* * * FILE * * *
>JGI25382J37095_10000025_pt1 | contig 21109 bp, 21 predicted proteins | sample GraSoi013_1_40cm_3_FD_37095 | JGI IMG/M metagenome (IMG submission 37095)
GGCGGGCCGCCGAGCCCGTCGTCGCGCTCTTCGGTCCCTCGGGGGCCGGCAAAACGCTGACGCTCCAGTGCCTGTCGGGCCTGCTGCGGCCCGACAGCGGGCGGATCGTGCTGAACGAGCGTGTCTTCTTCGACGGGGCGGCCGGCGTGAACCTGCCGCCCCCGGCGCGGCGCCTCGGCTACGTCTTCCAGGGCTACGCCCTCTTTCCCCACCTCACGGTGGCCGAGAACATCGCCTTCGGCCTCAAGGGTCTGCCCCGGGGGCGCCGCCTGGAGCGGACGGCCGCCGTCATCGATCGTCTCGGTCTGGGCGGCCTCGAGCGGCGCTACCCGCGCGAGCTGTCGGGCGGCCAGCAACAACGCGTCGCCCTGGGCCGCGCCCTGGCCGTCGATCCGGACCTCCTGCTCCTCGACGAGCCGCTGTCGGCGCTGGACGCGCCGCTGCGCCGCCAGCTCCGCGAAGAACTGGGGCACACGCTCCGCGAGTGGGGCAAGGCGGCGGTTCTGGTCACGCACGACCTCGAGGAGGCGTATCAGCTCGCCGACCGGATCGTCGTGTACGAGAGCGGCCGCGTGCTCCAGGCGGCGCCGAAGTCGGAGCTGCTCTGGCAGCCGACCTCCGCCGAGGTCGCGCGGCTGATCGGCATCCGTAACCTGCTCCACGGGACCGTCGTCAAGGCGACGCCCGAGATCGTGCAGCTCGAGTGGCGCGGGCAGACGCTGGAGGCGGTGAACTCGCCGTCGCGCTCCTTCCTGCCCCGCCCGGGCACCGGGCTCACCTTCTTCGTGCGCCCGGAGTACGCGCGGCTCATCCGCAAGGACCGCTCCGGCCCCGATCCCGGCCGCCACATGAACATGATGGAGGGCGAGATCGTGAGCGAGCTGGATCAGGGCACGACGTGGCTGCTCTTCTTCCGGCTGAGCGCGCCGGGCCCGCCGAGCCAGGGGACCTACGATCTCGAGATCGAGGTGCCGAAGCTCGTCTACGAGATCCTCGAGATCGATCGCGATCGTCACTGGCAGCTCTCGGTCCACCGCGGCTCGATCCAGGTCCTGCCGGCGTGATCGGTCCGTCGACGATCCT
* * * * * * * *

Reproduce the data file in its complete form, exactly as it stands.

>JGI25382J37095_10000025_pt1 | contig 21109 bp, 21 predicted proteins | sample GraSoi013_1_40cm_3_FD_37095 | JGI IMG/M metagenome (IMG submission 37095)
GGCGGGCCGCCGAGCCCGTCGTCGCGCTCTTCGGTCCCTCGGGGGCCGGCAAAACGCTGACGCTCCAGTGCCTGTCGGGCCTGCTGCGGCCCGACAGCGGGCGGATCGTGCTGAACGAGCGTGTCTTCTTCGACGGGGCGGCCGGCGTGAACCTGCCGCCCCCGGCGCGGCGCCTCGGCTACGTCTTCCAGGGCTACGCCCTCTTTCCCCACCTCACGGTGGCCGAGAACATCGCCTTCGGCCTCAAGGGTCTGCCCCGGGGGCGCCGCCTGGAGCGGACGGCCGCCGTCATCGATCGTCTCGGTCTGGGCGGCCTCGAGCGGCGCTACCCGCGCGAGCTGTCGGGCGGCCAGCAACAACGCGTCGCCCTGGGCCGCGCCCTGGCCGTCGATCCGGACCTCCTGCTCCTCGACGAGCCGCTGTCGGCGCTGGACGCGCCGCTGCGCCGCCAGCTCCGCGAAGAACTGGGGCACACGCTCCGCGAGTGGGGCAAGGCGGCGGTTCTGGTCACGCACGACCTCGAGGAGGCGTATCAGCTCGCCGACCGGATCGTCGTGTACGAGAGCGGCCGCGTGCTCCAGGCGGCGCCGAAGTCGGAGCTGCTCTGGCAGCCGACCTCCGCCGAGGTCGCGCGGCTGATCGGCATCCGTAACCTGCTCCACGGGACCGTCGTCAAGGCGACGCCCGAGATCGTGCAGCTCGAGTGGCGCGGGCAGACGCTGGAGGCGGTGAACTCGCCGTCGCGCTCCTTCCTGCCCCGCCCGGGCACCGGGCTCACCTTCTTCGTGCGCCCGGAGTACGCGCGGCTCATCCGCAAGGACCGCTCCGGCCCCGATCCCGGCCGCCACATGAACATGATGGAGGGCGAGATCGTGAGCGAGCTGGATCAGGGCACGACGTGGCTGCTCTTCTTCCGGCTGAGCGCGCCGGGCCCGCCGAGCCAGGGGACCTACGATCTCGAGATCGAGGTGCCGAAGCTCGTCTACGAGATCCTCGAGATCGATCGCGATCGTCACTGGCAGCTCTCGGTCCACCGCGGCTCGATCCAGGTCCTGCCGGCGTGATCGGTCCGTCGACGATCCT